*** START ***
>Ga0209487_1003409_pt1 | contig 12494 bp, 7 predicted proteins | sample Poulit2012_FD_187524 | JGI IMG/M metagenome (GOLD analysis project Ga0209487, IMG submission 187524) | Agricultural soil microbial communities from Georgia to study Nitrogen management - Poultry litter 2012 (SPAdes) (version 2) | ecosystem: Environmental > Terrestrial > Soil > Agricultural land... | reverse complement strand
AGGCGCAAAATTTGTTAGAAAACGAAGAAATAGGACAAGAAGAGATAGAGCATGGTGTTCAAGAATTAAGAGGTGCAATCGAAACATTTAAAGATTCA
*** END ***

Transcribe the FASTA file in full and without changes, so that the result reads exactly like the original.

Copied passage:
>Ga0209487_1003409_pt1 | contig 12494 bp, 7 predicted proteins | sample Poulit2012_FD_187524 | JGI IMG/M metagenome (GOLD analysis project Ga0209487, IMG submission 187524) | Agricultural soil microbial communities from Georgia to study Nitrogen management - Poultry litter 2012 (SPAdes) (version 2) | ecosystem: Environmental > Terrestrial > Soil > Agricultural land... | reverse complement strand
AGGCGCAAAATTTGTTAGAAAACGAAGAAATAGGACAAGAAGAGATAGAGCATGGTGTTCAAGAATTAAGAGGTGCAATCGAAACATTTAAAGATTCA